Understanding remote wake-up
The ability to remotely wake computers is an important development in computer management. The feature has evolved from a simple remote power-on capability to a complex system able to interact with many devices and OS power states.
Early implementations required the system to have a standby power supply. The system could be started from a power off state by sending a "Magic Packet*." The adapter responds to a "Magic Packet" that has its own MAC address by toggling a signal connected to the computer power control circuitry. The power control circuitry, in response, activates power resulting in the computer booting the OS.
The ability to power on the computer allowed network administrators to complete off-hours maintenance at remote locations without sending a technician. This early implementation did not require an OS that was aware of remote wake-up.
APM provided BIOS-based power control. Newer computers feature Advanced Configuration and Power Interface (ACPI), which extends the APM concept to allow the OS to selectively control power by individual components.
ACPI supports many power states. Each state represents a different level of power, from fully powered up to completely powered down, with partial levels of power in each intermediate state. Here is a summary of the power states:
- S0 - On and fully operational.
- S1 - System is in low power mode (sleep mode). The CPU clock is stopped, but RAM is powered on and being refreshed.
- S3 - Suspend to RAM (standby mode). Most components are shutdown except RAM.
- S4 - Suspend to disk (hibernate mode). The memory contents are swapped to the disk drive, and then reloaded into RAM when the system is awakened.
- S5 - Power off.
ACPI aware operating systems, such as Microsoft Windows 98*, Windows Me*, Windows 2000*, Windows XP*, and Windows Vista*, support remote wake-up from standby or hibernate mode.
Wake-up packets are typically sent by network management programs, though simple programs can be used for this purpose (available on the Internet at no charge).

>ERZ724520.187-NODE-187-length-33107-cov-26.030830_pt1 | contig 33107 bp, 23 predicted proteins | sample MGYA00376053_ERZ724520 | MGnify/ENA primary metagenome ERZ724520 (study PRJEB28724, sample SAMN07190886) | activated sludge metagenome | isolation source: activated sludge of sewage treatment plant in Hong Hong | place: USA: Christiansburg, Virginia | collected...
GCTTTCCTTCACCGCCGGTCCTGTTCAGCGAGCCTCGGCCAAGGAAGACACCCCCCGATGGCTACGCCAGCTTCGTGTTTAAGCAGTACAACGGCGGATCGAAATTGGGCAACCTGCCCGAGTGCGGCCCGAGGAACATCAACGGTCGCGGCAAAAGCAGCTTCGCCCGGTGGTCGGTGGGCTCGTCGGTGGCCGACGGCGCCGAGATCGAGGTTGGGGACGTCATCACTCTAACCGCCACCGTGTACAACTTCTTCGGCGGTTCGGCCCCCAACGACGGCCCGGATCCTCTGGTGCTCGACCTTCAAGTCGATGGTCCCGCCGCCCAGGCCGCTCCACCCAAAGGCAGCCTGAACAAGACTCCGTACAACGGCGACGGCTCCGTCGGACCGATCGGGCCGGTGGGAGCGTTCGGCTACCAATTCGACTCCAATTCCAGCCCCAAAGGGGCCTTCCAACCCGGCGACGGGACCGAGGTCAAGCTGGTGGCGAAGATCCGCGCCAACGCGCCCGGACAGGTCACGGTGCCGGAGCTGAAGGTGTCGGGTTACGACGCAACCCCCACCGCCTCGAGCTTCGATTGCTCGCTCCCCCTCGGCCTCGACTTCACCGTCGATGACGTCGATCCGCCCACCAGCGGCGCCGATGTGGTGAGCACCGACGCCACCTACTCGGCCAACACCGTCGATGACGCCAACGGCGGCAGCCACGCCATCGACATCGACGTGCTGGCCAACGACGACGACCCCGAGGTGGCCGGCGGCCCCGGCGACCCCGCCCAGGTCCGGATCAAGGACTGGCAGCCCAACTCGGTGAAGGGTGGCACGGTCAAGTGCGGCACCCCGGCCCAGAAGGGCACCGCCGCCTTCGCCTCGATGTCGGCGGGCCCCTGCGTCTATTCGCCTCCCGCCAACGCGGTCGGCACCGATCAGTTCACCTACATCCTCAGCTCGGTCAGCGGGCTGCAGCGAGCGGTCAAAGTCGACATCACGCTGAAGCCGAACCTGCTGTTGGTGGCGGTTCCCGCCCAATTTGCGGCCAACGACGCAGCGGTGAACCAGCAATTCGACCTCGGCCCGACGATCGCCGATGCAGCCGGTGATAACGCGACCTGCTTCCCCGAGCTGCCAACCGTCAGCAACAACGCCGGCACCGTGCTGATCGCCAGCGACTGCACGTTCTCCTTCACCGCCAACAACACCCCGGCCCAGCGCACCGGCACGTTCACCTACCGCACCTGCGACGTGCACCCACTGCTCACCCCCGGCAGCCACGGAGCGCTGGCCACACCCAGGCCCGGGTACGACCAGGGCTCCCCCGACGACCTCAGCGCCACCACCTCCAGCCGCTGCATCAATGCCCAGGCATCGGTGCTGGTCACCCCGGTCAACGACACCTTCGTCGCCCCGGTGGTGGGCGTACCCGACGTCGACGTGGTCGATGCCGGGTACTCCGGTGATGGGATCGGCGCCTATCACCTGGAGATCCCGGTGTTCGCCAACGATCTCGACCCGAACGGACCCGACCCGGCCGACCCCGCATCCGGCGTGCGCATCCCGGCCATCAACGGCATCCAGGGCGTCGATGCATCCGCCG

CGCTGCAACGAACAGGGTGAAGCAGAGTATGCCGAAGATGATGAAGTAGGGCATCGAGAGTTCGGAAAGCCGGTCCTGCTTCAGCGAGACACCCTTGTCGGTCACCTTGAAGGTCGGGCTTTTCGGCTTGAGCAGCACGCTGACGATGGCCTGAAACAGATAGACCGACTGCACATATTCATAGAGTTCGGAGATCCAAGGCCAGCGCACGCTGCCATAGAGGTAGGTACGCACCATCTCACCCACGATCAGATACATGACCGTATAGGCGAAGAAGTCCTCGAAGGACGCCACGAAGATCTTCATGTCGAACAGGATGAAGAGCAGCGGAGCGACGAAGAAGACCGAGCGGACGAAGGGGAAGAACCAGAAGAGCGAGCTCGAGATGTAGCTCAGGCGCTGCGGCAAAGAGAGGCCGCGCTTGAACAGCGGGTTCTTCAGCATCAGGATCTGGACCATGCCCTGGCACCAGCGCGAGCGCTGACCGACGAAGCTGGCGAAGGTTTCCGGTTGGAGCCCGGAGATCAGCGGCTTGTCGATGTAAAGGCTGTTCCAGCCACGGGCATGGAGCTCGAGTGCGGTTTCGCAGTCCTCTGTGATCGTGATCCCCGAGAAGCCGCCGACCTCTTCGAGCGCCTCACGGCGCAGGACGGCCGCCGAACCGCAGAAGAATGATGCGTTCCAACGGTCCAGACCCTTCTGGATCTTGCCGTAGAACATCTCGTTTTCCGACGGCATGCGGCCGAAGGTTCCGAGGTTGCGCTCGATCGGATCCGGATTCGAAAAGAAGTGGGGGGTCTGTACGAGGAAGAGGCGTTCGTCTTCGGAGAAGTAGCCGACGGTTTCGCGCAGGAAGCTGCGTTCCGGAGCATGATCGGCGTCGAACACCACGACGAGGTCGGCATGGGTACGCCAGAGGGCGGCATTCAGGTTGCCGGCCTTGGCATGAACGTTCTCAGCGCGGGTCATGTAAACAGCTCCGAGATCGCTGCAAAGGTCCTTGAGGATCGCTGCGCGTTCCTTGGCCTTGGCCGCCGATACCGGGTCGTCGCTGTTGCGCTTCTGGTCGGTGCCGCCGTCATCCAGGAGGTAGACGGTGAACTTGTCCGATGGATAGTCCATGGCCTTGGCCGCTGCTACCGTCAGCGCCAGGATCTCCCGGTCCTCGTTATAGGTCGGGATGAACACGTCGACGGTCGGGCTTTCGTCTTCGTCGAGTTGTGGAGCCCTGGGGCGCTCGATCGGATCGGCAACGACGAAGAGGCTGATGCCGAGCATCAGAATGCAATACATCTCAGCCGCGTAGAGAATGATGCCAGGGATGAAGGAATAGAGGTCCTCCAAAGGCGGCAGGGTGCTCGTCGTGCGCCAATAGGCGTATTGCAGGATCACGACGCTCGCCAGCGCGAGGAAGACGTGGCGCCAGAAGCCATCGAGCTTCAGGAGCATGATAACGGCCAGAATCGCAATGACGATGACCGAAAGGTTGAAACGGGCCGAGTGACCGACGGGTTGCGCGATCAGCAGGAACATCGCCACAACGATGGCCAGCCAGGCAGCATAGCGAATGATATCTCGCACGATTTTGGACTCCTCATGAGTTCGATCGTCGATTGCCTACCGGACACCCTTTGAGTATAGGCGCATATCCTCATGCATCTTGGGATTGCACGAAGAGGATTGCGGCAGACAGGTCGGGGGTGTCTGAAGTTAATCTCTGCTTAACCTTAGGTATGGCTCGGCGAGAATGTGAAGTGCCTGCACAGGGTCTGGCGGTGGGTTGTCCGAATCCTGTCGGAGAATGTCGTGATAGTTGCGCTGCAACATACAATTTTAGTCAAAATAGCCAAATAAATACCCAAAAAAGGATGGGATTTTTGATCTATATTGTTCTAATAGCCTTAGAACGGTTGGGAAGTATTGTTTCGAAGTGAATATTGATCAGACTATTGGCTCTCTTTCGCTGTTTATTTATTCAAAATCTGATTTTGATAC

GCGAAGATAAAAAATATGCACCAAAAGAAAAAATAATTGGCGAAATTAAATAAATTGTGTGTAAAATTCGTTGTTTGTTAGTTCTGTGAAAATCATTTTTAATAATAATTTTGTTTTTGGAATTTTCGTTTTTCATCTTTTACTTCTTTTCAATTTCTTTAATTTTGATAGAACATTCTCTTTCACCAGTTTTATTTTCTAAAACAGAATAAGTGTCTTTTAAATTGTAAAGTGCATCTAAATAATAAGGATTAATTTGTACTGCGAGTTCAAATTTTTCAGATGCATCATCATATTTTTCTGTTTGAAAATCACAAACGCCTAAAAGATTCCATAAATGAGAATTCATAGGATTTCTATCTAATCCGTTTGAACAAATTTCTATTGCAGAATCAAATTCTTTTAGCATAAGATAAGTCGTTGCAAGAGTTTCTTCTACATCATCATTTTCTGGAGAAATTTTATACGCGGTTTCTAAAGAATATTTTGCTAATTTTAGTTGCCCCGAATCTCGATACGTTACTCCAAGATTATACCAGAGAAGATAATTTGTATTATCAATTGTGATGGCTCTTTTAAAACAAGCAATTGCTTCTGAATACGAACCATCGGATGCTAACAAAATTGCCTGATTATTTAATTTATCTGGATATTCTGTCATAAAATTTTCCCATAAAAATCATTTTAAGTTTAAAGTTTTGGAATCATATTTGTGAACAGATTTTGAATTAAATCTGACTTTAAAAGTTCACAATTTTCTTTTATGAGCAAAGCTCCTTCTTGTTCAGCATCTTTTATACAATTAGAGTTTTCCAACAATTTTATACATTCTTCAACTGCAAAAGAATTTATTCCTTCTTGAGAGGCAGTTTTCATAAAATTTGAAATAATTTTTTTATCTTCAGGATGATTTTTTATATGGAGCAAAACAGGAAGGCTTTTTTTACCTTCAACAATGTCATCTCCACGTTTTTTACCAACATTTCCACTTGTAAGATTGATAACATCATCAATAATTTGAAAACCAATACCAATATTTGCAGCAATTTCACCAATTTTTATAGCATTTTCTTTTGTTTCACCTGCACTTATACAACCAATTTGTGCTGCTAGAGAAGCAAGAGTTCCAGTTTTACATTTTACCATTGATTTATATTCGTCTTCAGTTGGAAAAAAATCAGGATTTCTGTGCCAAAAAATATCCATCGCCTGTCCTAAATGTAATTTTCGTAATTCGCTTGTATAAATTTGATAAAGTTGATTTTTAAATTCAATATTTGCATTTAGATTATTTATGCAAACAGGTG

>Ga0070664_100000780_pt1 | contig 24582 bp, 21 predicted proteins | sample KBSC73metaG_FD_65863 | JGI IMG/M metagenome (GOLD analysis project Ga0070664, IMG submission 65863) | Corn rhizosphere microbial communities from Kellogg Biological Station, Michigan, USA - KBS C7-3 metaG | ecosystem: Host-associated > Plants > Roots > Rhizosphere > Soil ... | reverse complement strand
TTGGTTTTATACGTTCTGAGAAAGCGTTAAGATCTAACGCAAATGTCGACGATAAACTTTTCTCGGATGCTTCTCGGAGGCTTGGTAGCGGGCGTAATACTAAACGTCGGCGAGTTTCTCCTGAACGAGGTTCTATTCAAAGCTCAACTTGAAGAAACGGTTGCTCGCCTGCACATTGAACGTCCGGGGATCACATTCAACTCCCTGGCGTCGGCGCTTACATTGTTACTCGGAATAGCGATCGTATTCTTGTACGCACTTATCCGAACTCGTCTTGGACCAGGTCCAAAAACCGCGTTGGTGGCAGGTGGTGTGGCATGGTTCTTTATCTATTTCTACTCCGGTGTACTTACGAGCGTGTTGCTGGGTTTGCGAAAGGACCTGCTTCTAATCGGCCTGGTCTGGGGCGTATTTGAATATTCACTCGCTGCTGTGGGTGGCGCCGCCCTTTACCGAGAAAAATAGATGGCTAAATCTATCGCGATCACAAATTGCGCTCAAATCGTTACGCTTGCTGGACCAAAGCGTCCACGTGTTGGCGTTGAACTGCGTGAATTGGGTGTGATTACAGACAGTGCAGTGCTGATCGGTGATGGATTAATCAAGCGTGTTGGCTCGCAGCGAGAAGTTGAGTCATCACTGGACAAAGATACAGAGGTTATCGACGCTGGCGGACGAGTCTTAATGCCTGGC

You will need to configure specific BIOS settings to enable remote wake-up on your system.
- In both APM and ACPI computers, settings for Wake on LAN (WOL), generally display under the Power Control area, and are titled "Wake on LAN" and/or "Wake on PME." To allow remote wake-up, enable the setting that corresponds to your adapter connection.
- Systems using an ACPI aware OS (such as Windows* XP), can power up the system from a power off state, by enabling ACPI specific settings such as "Wake on LAN from S5."
- Many ACPI computers can be configured to work in APM mode. Check your BIOS settings to verify your operating mode.
Multi-port Ethernet adapters
Wake on LAN is supported on port A only on most multi-port adapters. See the software release notes (readme.txt) for a list of adapters that support Wake on LAN on port A only.
10-Gigabit Ethernet adapters
Wake on LAN is not supported on Intel® Ethernet 10-gigabit adapters.
Operating system settings
The Magic Packet format is not the only packet type that can initiate the remote wake feature. For other packet types, see operating system settings below.
Non ACPI-capable Microsoft Windows* products
Microsoft Windows NT* and Windows 95* are not ACPI-capable. Some settings are not available in these operating systems. See the "Other operating systems" section below.
ACPI-capable Microsoft Windows* products
Microsoft Windows 98, Windows Me, Windows 2000, Windows XP, Windows Vista, and later versions of Windows are ACPI-capable. In some ACPI-capable computers, the BIOS has a setting that allows you to wake from an S5 state, but the majority of these operating systems only support remote wake from standby.
Other operating systems
In operating systems that do not support remote wake-up technology, you can still use the "Magic Packet" method of remotely powering up a computer.
- Power on the computer
- Invoke the Intel® Boot Agent configuration utility by entering CTRL-S when the Boot Agent prompt displays on the screen.
- Enable the Legacy OS Wakeup Support. The adapter can then respond to a Magic Packet wake up event.